e) What happens to the “tent folks”. To me, it was evident that there was a schism forming between the “tenters” and those that did not “tent”. Can this be repaired or is there just too many hard feelings on either side of have an effective working relationship?

    Hope the original message continues and the radicals on both sides can fall off and we can have some real discussion on this blog. Hope you continue the blog, Mandi, whether that we under your own umbrella or Occupy. My personal hope would it would be under a different umbrella as the ill will felt toward the campers will be hard for some in this city to overcome.

    • idnami December 12, 2011 at 8:12 pm #

      Thanks Mike.

      I have been begging the facebook people for a long time now to come devote some of their time to chatting over here because its the only place we can engage everyone freely.

      This is what you get when you throw a goup of people together don’t know each other personally into a non systemized dynamic with no core leadership. They do whatever they feel inclined to do. Facebook is adictive. I don’t get it really since there are 400 facebook subscribers which is almost double the current membership in the group.

      I am actually quoted in the Jen Gerson article. I did an interview with her on friday. I think her assessment is fairly accurate. Tavis and crew had a golden opportunity to actually speak the message of Occupy to the people but what they did WAS petulant. Not to mention a major violation of our agreement to find consensus on any official message from the group, which did not happen.

      I’m furious at Tavis for the egocentric way he has handled this whole thing. I’d say so to him personally but he has consitently refused to reply to any message from me. I saw the way he maneuvered himself into percieved leadership of the camp and it upset me deeply. He is the reason the opportunity for fair representation of all participants in the Calgary movement was denied us. He insisted that key decisions could only be made at meetings which many of us could not attend and when I attempted to establish an online GA process he threw a giant fit and blocked it. Had those of us who were busy working or looking after kids or just staying warm actually been allowed to have a voice this whole thing might have turned out a lot differently. Frankly it just turned into the same secretive, elitist bs we were supposed to be fighting.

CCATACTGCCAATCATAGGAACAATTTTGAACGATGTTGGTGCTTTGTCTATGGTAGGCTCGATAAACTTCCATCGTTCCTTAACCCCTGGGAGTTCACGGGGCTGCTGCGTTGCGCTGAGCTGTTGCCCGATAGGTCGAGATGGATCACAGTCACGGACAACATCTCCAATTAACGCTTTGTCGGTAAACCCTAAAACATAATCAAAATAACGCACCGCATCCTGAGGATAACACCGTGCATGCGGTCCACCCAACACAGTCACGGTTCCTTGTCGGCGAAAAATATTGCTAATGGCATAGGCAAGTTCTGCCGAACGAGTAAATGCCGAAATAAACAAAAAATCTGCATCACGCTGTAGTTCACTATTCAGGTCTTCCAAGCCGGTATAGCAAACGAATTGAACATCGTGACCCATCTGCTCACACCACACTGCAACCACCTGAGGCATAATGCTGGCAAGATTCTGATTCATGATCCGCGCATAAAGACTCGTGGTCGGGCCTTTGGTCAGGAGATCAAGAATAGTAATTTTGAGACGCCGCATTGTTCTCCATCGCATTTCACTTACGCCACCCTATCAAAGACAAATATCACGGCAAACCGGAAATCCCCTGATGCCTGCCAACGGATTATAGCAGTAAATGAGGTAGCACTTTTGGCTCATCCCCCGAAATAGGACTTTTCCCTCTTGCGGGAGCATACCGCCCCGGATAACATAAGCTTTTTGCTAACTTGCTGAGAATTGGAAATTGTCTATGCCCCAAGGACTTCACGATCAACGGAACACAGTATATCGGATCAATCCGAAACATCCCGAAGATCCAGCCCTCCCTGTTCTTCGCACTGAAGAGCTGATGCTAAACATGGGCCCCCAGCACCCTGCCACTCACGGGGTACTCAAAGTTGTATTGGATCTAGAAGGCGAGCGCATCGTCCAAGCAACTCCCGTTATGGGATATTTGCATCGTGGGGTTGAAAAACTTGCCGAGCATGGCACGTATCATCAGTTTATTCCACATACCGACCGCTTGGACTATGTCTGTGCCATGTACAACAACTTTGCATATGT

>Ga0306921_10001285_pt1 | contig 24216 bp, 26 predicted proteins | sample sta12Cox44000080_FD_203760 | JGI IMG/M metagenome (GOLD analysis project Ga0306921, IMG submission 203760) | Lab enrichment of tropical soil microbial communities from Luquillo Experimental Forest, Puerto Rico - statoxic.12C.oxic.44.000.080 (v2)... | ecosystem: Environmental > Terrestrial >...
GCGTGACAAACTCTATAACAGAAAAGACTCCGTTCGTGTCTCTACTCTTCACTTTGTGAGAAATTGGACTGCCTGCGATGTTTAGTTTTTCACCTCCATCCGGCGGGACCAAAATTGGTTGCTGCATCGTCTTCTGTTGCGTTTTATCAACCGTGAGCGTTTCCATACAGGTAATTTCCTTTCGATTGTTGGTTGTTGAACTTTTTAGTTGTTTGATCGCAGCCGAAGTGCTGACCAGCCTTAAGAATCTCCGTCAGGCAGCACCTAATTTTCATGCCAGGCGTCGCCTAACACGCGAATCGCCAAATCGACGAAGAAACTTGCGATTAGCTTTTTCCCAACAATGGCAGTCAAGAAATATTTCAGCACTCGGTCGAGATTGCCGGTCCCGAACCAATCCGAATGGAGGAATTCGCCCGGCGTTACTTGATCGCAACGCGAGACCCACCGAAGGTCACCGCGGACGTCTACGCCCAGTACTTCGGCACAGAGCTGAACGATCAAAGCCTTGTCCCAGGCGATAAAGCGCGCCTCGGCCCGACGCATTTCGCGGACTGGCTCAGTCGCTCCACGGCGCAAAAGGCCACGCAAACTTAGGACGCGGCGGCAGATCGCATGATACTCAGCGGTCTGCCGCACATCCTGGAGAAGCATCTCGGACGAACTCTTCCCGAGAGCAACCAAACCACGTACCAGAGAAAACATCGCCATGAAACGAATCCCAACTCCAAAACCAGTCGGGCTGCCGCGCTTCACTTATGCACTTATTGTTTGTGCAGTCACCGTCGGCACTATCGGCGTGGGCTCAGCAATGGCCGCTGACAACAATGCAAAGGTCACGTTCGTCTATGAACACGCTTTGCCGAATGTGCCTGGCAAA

So for that same reason I’m pretty sure no one who wasn’t part of the camp had any prior knowledge of the prank played on the Morgans and I’ve recommended that anyone who does have information take it to the cops. We do not need that. Whoever did it was an idiot and just did that much more to make people like me look bad along with them.

      I’m hoping now that the camp is done with that we can get on with doing something legitimate. What has happened with the Calgary chapter of the movement is unfortunate but I’m still standing in solidarity with the national and global movement for change. I’ve been working to develop my national contacts and learn from those groups like Kelowna and Corner Brook who are actually working with their communities instead of against them. I’m strongly onsidering renaming the blog Occupied Canada Free Press and going national with it. I’ve made my fair share of mistakes but I’ve laid enough important ground work that I think it’s worth a go.

      I really think that the solid, intelligent remnants of the Occupations of each city can band together and become stronger and something that can effect real change in our country and the world. But more than anything else I’m supporting OWS because if they can succeed in getting justice done on Wall Street that will be a global victory. We really are in trouble Mike, ALL of us, if they can’t.